Looking at how the Ryzen 7 1700 matches up against the Ryzen 5 1600X it seems clear to me that the 1600X is the better choice. There are really only two reasons I can think of to grab the 1700 over the 1600X: if multi-threaded performance is your only concern or if you’re planning on overclocking it. Although the multi-threaded performance argument is rather weak given that our test suite shows that the 1700 and the 1600X are basically tied in that respect. Here’s another lesson on the trade-off between base clockspeed and core count where the differences between these two chips have negated each other from a performance PoV.
Looking at the Ryzen Community Overclocking Results GDoc we can see that most Ryzen 7 1700 owners are able to clock their chips up to ~3.8 Ghz at reasonable voltages. This means that with overclocking the 1700 is able to almost completely close the single threaded performance gap with the 1600X and 1700X and you’ll have multi-threaded performance better than the Ryzen 7 1800X to boot.
AMD’s Ryzen 7 1700 is the entry point to AMD’s Ryzen 7 product line and the cheapest 8 core Ryzen chip on the market today. But since the launch of AMD’s Ryzen 5 line-up and in particular the Ryzen 5 1600X it’s hard to recommend it unless your planning on overclocking. The biggest flaw to this part is that its single-threaded performance is weak compared not only to its siblings but especially compared to similarly priced competition from Intel. The Ryzen 7 1700 is by no means a bad chip, but to get the most out of it you’ll need to hammer it with heavily threaded apps and overclock it as far as the silicon lottery will take you. In that light the 1700 is an interesting value proposition, but it’s important that you know the risk you’re taking.S|A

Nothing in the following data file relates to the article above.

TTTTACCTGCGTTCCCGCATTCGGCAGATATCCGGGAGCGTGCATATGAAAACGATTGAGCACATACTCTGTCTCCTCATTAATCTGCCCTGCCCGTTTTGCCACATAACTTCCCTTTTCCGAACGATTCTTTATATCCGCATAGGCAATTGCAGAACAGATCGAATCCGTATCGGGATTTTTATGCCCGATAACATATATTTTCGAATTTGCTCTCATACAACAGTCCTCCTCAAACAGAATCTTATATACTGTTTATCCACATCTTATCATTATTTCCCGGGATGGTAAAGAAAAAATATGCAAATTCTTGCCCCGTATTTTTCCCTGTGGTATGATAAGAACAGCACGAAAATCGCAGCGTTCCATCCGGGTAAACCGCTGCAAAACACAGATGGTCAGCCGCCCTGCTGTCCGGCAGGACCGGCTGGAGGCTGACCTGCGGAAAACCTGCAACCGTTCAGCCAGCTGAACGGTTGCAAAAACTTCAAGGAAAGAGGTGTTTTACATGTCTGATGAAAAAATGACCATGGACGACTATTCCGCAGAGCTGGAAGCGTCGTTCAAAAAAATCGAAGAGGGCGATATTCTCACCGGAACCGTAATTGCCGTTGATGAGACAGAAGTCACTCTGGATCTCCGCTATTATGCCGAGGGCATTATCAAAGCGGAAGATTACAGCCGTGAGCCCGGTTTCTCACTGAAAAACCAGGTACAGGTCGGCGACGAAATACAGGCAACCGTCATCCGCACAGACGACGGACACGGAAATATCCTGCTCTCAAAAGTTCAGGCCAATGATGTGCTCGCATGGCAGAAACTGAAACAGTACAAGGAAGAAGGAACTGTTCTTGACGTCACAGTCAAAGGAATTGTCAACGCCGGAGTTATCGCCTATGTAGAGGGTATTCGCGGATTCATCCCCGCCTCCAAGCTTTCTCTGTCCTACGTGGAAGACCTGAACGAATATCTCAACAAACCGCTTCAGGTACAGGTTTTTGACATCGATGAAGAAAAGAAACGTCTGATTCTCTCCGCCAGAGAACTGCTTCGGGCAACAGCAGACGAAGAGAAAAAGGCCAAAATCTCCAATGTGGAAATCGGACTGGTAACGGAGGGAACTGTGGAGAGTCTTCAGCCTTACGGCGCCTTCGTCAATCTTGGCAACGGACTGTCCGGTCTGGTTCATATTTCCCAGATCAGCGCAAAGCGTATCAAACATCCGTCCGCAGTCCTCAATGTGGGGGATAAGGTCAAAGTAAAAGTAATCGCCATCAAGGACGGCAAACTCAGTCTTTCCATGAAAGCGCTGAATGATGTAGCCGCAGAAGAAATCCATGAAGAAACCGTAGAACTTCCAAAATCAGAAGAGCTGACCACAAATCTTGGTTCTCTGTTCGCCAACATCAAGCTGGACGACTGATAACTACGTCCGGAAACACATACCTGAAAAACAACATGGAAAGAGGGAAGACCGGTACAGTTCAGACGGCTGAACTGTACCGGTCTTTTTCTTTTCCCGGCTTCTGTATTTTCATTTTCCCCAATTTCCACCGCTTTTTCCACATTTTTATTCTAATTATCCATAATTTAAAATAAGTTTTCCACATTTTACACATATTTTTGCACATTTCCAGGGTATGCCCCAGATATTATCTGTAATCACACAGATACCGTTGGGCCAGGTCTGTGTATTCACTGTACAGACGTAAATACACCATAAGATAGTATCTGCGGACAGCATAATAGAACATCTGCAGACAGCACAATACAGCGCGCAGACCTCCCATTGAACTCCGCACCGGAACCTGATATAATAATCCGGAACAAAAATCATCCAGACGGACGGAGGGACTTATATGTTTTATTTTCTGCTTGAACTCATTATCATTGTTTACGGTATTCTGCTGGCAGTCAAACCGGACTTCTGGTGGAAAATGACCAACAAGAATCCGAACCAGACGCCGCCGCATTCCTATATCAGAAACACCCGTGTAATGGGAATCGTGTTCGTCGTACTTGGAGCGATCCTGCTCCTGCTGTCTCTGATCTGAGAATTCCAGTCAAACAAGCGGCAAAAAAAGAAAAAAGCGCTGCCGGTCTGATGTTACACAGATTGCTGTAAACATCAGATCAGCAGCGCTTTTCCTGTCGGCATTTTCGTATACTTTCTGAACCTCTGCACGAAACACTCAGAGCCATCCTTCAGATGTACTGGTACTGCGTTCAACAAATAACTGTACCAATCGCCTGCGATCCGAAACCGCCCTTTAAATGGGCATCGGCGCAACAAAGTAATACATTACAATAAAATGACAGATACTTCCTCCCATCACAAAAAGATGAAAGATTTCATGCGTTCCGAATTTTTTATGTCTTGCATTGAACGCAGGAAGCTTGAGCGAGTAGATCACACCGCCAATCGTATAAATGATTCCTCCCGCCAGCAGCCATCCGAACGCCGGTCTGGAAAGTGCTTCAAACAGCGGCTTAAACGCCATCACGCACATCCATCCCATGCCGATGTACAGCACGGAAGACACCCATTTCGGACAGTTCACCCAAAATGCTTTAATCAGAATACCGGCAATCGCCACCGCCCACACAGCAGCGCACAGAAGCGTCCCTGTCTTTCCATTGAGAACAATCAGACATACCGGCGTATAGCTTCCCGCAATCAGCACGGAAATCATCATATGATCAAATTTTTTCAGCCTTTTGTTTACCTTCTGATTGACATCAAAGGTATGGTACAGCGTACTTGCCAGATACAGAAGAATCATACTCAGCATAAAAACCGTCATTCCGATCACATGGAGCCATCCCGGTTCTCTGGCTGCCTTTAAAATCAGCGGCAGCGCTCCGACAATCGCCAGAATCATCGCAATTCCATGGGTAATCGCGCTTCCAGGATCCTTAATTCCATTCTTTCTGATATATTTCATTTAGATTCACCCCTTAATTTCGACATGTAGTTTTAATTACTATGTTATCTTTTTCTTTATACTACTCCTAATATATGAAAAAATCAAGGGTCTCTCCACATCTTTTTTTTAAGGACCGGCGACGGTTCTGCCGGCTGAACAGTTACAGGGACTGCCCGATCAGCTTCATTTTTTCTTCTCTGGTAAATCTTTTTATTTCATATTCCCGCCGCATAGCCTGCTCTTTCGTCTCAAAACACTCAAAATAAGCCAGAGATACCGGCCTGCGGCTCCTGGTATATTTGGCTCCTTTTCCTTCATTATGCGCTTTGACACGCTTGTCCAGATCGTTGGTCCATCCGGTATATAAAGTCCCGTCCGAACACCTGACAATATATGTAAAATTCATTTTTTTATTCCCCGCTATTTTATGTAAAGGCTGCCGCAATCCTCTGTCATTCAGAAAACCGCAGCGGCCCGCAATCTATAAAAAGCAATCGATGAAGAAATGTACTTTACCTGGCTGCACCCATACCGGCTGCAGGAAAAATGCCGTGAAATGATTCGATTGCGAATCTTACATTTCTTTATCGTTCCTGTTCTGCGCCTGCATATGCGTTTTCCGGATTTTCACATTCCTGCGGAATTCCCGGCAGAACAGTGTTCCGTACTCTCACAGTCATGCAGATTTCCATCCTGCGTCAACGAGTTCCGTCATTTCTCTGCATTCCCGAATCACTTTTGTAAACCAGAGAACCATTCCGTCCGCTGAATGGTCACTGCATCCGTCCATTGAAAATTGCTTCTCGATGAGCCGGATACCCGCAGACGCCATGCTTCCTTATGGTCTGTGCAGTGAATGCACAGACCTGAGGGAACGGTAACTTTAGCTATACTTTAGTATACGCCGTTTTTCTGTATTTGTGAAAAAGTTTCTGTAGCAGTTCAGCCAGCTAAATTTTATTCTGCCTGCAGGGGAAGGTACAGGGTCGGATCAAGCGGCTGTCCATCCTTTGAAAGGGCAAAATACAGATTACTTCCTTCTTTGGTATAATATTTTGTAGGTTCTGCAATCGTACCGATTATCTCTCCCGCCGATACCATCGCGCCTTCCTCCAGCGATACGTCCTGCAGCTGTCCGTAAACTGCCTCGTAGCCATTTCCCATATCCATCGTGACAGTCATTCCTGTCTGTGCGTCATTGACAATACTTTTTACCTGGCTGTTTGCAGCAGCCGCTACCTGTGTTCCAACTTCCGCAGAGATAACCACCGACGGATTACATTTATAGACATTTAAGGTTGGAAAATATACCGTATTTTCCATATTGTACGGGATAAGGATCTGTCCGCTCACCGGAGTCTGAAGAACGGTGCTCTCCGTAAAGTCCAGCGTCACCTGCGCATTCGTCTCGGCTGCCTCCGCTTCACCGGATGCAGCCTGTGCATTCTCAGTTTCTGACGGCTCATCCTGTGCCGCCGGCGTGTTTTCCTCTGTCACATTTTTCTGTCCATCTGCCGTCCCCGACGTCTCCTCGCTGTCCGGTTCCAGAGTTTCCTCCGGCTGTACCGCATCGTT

Latest posts by Thomas Ryan (see all)
- Intel’s Core i7-8700K: A Review - Oct 5, 2017
- Raijintek’s Thetis Window: A Case Review - Sep 28, 2017
- Intel’s Core i9-7980XE: A Review - Sep 25, 2017
- AMD’s Ryzen Pro and Ryzen Threadripper 1900X Come to Market - Aug 31, 2017
- Intel’s Core i9-7900X: A Review - Aug 24, 2017